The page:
New answers tagged

0

Although the question Why Does the Transaction Log Keep Growing or Run Out of Space? provides lots of information on transaction log management, it does not mention the main performance problem of Virtual Log Files, which I will address below. Since your question is about managing size and performance of the transaction log, I'll write about each subject ...


0

In my experience, Sql Server sometimes wants to scan small tables (even when they have indexes that you'd think would be used) which can lead to deadlocks on a hot table. It might be a kludge solution, but I've had tables like this and was able to solve my problem by actually adding lots of 'bogus' rows to 'widen' the table and force Sql Server (optimizer)...


0

The syntax of you query is not often called "correlated subquery". A correlated subquery would be like this: SELECT ndo.sku AS ParentSKU, ( SELECT SUM(g.sessions) FROM gasessiondata AS g WHERE g.date >= ndo.FromDate AND g.date <= ndo.ToDate ) AS s FROM Temp.NumberOfDaysOnline AS ndo ; Your query ...


0

To address this problem, I did the following (I'm using PostgreSQL for this, but SQL Server has CTEs and RECURSIVE CTEs and window/analytic functions. I doubt if this can be done in MySQL - maybe using variables - not sure). PostgreSQL is as powerful as the big boys - MySQL is really a toy! Created a table: CREATE TABLE stock (sku int, datein date, dateout ...


0

Try this: SELECT eventsink.RedEvent.DeviceId, MAX(eventsink.RedEvent.Created), BranchNumber, CountryCode FROM eventsink.RedEvent JOIN md.Elevator ON md.Elevator.DeviceId = eventsink.RedEvent.DeviceId JOIN eventsink.RedMasterDataEvent ON eventsink.RedMasterDataEvent.DeviceId = eventsink.RedEvent.DeviceId ...


1

After you change the recovery model to SIMPLE, perform a full backup, that should truncate your tlog. From MSDN: After Switching to the Simple Recovery Model If you switch from the full or bulk-logged recovery model to the simple recovery model, you break the backup log chain. Therefore, we strongly recommend that you back up the log immediately before ...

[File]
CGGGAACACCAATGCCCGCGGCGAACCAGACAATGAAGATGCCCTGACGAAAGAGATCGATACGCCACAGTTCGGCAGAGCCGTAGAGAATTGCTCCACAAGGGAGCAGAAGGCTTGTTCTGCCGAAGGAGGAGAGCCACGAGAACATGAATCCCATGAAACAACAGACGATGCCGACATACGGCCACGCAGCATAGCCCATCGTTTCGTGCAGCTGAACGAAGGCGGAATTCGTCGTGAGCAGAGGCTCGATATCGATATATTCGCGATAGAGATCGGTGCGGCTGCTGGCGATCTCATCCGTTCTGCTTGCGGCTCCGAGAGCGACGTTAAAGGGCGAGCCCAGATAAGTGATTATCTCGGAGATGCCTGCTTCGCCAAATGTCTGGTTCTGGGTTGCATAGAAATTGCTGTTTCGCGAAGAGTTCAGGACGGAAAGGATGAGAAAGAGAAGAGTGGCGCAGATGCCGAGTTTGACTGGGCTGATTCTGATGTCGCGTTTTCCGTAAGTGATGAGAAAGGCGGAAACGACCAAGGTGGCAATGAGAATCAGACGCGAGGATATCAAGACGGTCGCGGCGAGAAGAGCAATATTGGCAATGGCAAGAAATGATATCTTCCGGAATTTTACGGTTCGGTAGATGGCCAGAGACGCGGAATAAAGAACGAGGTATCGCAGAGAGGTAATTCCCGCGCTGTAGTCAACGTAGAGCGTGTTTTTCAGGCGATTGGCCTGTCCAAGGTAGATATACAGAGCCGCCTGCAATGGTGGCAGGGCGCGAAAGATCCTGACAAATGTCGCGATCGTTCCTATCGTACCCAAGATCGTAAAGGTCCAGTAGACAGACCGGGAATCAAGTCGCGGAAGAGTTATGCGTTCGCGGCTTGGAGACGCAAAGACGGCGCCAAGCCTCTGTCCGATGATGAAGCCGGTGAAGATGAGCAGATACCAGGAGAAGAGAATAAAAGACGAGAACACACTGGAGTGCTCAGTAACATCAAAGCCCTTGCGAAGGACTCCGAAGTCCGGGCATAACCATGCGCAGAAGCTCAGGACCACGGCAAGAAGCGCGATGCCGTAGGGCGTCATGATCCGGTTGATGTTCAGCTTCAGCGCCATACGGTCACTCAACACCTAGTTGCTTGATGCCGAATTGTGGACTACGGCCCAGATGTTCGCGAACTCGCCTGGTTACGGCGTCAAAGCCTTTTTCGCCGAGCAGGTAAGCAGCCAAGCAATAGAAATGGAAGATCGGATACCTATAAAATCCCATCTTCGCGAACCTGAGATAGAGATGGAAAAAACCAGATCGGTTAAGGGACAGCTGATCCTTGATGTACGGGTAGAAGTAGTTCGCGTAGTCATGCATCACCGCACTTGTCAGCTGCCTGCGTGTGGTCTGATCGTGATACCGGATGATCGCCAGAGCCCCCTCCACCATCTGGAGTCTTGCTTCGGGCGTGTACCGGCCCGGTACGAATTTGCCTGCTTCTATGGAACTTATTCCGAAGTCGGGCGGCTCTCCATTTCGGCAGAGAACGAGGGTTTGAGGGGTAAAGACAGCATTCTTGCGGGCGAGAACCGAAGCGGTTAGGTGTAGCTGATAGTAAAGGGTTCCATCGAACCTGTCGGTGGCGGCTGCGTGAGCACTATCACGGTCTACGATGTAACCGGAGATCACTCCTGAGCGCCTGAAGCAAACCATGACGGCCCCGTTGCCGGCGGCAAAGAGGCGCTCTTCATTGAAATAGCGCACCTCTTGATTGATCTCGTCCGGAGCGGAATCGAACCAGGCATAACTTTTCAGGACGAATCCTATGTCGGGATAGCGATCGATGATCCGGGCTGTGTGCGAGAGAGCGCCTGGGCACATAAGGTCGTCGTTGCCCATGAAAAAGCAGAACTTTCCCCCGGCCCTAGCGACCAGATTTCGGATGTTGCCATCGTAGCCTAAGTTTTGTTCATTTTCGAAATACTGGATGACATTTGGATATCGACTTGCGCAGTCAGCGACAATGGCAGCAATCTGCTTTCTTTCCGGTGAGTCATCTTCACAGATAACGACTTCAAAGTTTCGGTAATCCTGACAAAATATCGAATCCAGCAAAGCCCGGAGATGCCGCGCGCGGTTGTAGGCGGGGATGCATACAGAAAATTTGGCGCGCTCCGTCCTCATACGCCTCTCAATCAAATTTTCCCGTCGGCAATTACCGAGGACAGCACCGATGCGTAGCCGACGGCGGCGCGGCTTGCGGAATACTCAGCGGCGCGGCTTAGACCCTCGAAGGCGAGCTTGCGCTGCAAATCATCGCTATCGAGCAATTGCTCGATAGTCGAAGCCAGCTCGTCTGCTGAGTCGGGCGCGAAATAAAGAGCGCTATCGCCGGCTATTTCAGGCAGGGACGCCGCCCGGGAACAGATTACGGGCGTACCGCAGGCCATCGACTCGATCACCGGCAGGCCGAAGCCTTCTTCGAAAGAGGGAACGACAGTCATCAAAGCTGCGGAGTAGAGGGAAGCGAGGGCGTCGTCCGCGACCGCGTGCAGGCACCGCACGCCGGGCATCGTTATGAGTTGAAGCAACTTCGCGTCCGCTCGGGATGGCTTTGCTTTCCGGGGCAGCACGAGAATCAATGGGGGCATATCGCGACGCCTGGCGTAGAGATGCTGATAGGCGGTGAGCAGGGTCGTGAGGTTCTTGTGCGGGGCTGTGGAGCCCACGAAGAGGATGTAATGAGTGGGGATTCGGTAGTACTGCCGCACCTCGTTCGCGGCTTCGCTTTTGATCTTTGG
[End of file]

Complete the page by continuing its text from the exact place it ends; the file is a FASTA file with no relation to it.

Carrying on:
0

You could use INNER LOOP JOIN to cause a nested loop, but it may not improve the performance. Or use an OPTION (LOOP JOIN) hint to still allow the optimiser to decide join order (which is forced by join hints).


2

The best way is not to shrink it at all. You are not losing any data when you shrink the log or when switching recovery models. You are losing recovery points though. But there's a reason the file was sized that way. Backup your transaction logs frequently, such as every minute, to minimize its size. If the size is still bigger than what you'd think, ...


1

How about you use a view, and change the definition of the view as the months change, on a scheduled job? You would just do all queries against this view, to make sure you're always getting the latest data. Example: CREATE VIEW dbo.Sessions_month AS (SELECT Columns FROM Sessions_month_1) GO Then your job would do ...


-5

To repair a corrupt .mdb database of MS Access, one can try Compact and Repair feature of MS Access. It repairs corrupt database and makes it accessible for database users. Other than this one can also use import feature of MS Access that helps database users import their corrupt database to a new database file.